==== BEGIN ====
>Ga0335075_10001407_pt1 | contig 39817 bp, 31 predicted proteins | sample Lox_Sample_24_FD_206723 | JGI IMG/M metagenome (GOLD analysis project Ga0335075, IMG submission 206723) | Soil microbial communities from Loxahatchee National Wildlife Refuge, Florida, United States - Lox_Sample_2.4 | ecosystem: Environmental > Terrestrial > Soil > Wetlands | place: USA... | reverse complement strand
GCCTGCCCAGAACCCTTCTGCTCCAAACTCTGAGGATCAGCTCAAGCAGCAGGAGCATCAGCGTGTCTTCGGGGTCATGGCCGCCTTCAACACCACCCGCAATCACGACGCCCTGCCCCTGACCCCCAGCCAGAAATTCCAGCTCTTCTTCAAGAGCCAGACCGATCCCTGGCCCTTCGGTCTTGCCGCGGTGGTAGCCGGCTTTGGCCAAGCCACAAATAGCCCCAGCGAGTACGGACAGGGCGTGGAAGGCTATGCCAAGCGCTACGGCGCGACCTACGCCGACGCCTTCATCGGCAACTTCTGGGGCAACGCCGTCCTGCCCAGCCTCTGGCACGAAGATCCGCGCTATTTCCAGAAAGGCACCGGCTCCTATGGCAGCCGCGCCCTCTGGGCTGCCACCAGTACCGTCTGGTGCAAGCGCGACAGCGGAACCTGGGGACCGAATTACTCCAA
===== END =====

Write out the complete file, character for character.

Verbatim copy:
>Ga0335075_10001407_pt1 | contig 39817 bp, 31 predicted proteins | sample Lox_Sample_24_FD_206723 | JGI IMG/M metagenome (GOLD analysis project Ga0335075, IMG submission 206723) | Soil microbial communities from Loxahatchee National Wildlife Refuge, Florida, United States - Lox_Sample_2.4 | ecosystem: Environmental > Terrestrial > Soil > Wetlands | place: USA... | reverse complement strand
GCCTGCCCAGAACCCTTCTGCTCCAAACTCTGAGGATCAGCTCAAGCAGCAGGAGCATCAGCGTGTCTTCGGGGTCATGGCCGCCTTCAACACCACCCGCAATCACGACGCCCTGCCCCTGACCCCCAGCCAGAAATTCCAGCTCTTCTTCAAGAGCCAGACCGATCCCTGGCCCTTCGGTCTTGCCGCGGTGGTAGCCGGCTTTGGCCAAGCCACAAATAGCCCCAGCGAGTACGGACAGGGCGTGGAAGGCTATGCCAAGCGCTACGGCGCGACCTACGCCGACGCCTTCATCGGCAACTTCTGGGGCAACGCCGTCCTGCCCAGCCTCTGGCACGAAGATCCGCGCTATTTCCAGAAAGGCACCGGCTCCTATGGCAGCCGCGCCCTCTGGGCTGCCACCAGTACCGTCTGGTGCAAGCGCGACAGCGGAACCTGGGGACCGAATTACTCCAA